On comparison of the two techniques, the planktonic method showed higher antimicrobial activity than that exhibited by the biofilm method (ranges: 0.05-5.54 log and 1.02-7.56 log, respectively). In previous study, the differential result existed against antibacterial activity of Aggregatibacter actinomycetemcomitans between biofilm and planktonic methods (53). Biofilm methods were effective in evaluating the antimicrobial competence of mouthwashes, as mouthwashes should affect the survival capacity and penetrate the biofilm matrix of bacteria in the oral environment (53). Therefore, various modified biofilm methods have been widely used in many studies using planktonic methods (20, 39, 40, 45, 46, 54).
MATERIALS AND METHODS
Bacterial strain and cultivation
The Water borne Virus Bank (Seoul, South Korea) purchased S. mutans (ATCC 25175) from the American Type Culture Collection (ATCC, Manassas, VA, USA) and supplied the bacteria for this study. The strain was cultured at 37℃ for 24 h in brain heart infusion broth (BHI; BD Biosciences, San Jose, CA, USA).
Preparation of formulations
Six formulations were used in this study (A-F). Formula A was Garglin RegularⓇ (Dong-A Pharmaceutical Co. Seoul, South Korea). Formula B was Garglin MintⓇ (Dong-A Pharmaceutical Co.). Formula A contained CPC and NaF, whereas formula B contained NaF alone. Formulas C and D were purchased from a market in Seoul, South Korea. Formula C consisted of EO and ethanol, and formula D consisted of IPMP and NaF. Formulas E and F contained 10% and 20% ethanol, respectively— a common antimicrobial agent present in mouthwashes (55). Phosphate-buffered saline (PBS; HyClone Laboratories, Inc, South Logan, UT, USA) was used as a negative control. The components of the six solutions tested are presented in Table 2.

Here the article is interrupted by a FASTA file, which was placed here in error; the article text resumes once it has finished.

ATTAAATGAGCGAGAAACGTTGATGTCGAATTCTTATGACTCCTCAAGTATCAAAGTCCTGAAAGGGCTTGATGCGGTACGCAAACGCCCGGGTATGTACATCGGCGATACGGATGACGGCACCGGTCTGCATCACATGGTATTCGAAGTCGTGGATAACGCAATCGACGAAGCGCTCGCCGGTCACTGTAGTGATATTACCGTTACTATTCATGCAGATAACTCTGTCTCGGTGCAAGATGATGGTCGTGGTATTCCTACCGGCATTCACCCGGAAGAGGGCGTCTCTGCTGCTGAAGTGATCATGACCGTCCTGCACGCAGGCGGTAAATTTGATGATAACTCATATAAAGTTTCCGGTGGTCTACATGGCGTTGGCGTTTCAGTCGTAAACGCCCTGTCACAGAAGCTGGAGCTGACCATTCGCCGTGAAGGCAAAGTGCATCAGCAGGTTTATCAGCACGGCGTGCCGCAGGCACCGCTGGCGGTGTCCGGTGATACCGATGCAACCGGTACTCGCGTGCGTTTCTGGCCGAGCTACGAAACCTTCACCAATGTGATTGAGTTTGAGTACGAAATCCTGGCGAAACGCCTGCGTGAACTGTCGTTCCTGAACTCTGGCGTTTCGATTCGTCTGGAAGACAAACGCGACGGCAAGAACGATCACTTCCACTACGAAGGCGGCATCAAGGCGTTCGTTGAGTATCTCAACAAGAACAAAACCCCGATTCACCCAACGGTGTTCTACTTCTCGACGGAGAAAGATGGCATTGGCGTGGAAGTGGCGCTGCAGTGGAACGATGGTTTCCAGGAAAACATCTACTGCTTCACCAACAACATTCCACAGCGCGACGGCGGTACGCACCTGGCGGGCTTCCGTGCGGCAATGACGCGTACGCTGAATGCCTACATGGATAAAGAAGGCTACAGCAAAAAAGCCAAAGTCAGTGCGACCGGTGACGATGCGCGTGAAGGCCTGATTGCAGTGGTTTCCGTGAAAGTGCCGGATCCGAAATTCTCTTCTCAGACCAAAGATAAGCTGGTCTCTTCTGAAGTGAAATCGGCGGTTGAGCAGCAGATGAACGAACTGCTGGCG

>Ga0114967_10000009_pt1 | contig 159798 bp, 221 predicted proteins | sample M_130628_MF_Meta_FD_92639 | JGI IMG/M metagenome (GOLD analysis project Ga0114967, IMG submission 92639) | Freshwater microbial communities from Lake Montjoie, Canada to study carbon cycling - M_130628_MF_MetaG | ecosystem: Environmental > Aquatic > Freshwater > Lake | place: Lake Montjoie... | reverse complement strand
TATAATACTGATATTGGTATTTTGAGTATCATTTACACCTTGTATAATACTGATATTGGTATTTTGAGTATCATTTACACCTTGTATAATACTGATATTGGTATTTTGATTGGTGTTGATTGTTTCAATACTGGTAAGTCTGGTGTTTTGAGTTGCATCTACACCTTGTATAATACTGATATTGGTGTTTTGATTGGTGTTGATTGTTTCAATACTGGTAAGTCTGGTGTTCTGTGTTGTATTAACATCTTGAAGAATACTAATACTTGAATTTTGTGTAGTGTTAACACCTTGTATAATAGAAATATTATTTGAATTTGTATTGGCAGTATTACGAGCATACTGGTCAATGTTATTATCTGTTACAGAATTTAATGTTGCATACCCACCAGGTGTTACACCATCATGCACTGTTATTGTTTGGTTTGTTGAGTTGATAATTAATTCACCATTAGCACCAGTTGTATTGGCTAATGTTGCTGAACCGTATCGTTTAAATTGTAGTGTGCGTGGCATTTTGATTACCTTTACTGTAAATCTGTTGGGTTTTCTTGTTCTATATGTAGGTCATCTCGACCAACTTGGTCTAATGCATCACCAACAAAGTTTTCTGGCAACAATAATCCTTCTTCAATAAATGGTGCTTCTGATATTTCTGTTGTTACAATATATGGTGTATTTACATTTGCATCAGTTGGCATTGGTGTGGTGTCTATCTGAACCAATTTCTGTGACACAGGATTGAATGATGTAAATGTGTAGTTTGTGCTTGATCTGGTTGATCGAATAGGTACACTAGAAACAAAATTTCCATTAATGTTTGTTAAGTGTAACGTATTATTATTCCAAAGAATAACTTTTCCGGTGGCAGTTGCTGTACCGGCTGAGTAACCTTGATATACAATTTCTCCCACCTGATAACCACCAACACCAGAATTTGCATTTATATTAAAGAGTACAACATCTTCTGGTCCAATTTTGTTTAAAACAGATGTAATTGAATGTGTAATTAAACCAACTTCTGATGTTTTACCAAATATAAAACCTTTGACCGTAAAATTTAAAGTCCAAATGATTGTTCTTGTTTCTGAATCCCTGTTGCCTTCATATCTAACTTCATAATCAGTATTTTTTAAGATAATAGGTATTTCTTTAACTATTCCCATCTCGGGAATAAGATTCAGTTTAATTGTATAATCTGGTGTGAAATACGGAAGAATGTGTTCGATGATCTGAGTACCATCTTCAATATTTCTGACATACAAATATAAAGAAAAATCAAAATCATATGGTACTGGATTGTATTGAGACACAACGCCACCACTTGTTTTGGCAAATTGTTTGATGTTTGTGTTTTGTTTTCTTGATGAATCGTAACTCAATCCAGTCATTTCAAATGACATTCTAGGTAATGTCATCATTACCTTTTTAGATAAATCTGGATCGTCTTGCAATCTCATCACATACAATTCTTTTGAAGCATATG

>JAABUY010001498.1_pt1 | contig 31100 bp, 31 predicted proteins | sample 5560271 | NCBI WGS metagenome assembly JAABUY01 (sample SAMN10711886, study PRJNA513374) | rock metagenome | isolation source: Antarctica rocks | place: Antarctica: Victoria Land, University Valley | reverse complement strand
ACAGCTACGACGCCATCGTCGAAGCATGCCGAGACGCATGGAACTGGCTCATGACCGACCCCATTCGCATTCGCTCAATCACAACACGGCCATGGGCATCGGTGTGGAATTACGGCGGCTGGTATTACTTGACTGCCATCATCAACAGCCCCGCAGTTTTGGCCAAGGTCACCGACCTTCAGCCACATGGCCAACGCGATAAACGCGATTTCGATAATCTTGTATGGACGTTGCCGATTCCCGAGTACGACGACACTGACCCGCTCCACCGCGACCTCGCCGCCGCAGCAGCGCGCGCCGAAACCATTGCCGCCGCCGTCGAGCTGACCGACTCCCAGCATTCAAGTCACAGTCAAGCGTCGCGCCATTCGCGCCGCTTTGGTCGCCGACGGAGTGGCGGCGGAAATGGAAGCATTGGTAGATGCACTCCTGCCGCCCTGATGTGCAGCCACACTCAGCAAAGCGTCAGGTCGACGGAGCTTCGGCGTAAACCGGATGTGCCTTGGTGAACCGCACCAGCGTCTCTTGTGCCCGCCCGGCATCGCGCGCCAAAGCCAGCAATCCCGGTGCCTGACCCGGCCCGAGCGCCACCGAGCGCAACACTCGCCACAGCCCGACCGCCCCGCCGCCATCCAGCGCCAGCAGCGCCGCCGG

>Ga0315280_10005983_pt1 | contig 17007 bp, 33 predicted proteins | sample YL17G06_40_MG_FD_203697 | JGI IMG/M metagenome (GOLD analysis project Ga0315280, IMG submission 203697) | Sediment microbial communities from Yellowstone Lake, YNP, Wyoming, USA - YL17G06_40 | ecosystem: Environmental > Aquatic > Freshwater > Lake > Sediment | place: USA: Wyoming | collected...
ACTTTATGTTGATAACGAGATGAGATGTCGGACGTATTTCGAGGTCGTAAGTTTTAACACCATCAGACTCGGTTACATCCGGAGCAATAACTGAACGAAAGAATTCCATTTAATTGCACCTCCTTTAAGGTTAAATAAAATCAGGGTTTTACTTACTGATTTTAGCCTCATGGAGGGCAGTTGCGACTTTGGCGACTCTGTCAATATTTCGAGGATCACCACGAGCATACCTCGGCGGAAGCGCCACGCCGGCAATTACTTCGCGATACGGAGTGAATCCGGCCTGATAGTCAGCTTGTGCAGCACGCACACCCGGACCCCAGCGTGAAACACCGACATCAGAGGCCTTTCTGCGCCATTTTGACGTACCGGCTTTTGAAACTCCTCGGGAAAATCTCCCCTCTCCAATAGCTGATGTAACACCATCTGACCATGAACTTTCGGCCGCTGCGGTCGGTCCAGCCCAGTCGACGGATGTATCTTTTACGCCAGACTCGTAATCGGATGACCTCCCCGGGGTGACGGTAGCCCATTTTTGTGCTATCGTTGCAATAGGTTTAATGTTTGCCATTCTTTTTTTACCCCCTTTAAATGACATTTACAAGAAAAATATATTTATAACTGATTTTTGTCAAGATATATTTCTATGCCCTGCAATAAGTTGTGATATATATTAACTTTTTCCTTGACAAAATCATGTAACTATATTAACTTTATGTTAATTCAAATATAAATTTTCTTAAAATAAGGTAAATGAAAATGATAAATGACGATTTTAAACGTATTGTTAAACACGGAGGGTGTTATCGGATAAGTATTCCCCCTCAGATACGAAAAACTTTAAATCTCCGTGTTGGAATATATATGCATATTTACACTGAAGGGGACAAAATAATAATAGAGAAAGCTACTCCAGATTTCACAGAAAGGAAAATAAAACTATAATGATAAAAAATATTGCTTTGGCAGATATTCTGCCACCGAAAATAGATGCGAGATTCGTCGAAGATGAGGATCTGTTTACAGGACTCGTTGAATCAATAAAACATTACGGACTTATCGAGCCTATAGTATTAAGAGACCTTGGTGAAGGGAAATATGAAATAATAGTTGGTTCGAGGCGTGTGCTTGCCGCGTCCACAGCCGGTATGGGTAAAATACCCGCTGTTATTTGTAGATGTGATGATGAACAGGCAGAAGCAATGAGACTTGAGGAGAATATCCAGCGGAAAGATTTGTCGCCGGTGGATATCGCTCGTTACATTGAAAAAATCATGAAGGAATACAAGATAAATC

Table 2.Components of the tested solutions
The biofilm evaluations were performed according to the method described by Fine et al. (53) with slight modifications. Biofilms of S. mutans were formed in BHI broth in a 75-cm3 cell-culture flask (T75 cell culture flask; SPL Life Sciences Co., Gyeonggi-do, South Korea). S. mutans was inoculated in BHI broth for 24 h; the broth was then replaced every 24 h and incubated for 5 days to obtain a sufficient population of bacteria (approximately 1 × 105 CFU/ml). Biofilms were washed three times in sterile PBS to remove the cell suspension. Then, the biofilms were treated with 5 ml each of the six formulations and PBS (negative control) for 30 s, followed by removal of the test solutions. After removal of the residual mouthwash, the biofilm in each tube was washed three times with sterile PBS. Subsequently, the biofilms of S. mutans were scraped using a cell scraper (SPL Life Sciences Co.), and the volume of biofilm was adjusted to 1000 μl by addition of PBS. S. mutans was transferred into 1.5-ml tubes and dispersed for 15 s using a vortex mixer (VELP Scientifica, Usmate Velate MB, Italy). The cell suspensions were serially diluted, inoculated on a BHI agar plate, and incubated at 37℃ for 3 days.
S. mutans was inoculated in BHI broth and cultivated at 37℃ for 24 h as described above. The planktonic evaluation was performed according to the method described by Fine et al. (53). Viable cells were measured by the plate count agar method, whereby a cell density of 1 × 107 CFU/ml was obtained. The absorbance of S. mutans was measured using a Beckman DU 530 spectrophotometer (Beckman Coulter, Inc., Pasadena, CA, USA) at an excitation wavelength of 600 nm, and the measured OD value was approximately 0.7. For the planktonic method, S. mutans was isolated by centrifugation at 13,500 ×g for 1 min followed by removal of the supernatant. The remaining pellets of S. mutans were added to 500 μl each of the six formulations and PBS for 30 s. Next, the S. mutans was centrifuged at 13,500 ×g for 30 s, and the supernatant was removed. The remaining pellets of S. mutans were washed three times with sterile PBS to remove the residual mouthwash. Next, 1,000 μl of PBS was added to resuspend the pellets. S. mutans was serially diluted, and a plate count was performed to determine the viable cell count. S. mutans was then incubated at 37℃ aerobic atmosphere for 3 days for enumeration of viable bacteria.
All experiments were repeated three times, and the mean and standard deviation (SD) values were calculated. The colony density was log-transformed, and the log reductions of the tested mouthwashes were compared to the PBS. All data were analyzed using IBM SPSS statistics 21 program (56). The P-values were calculated, and significant differences with a confidence level of 95% were measured.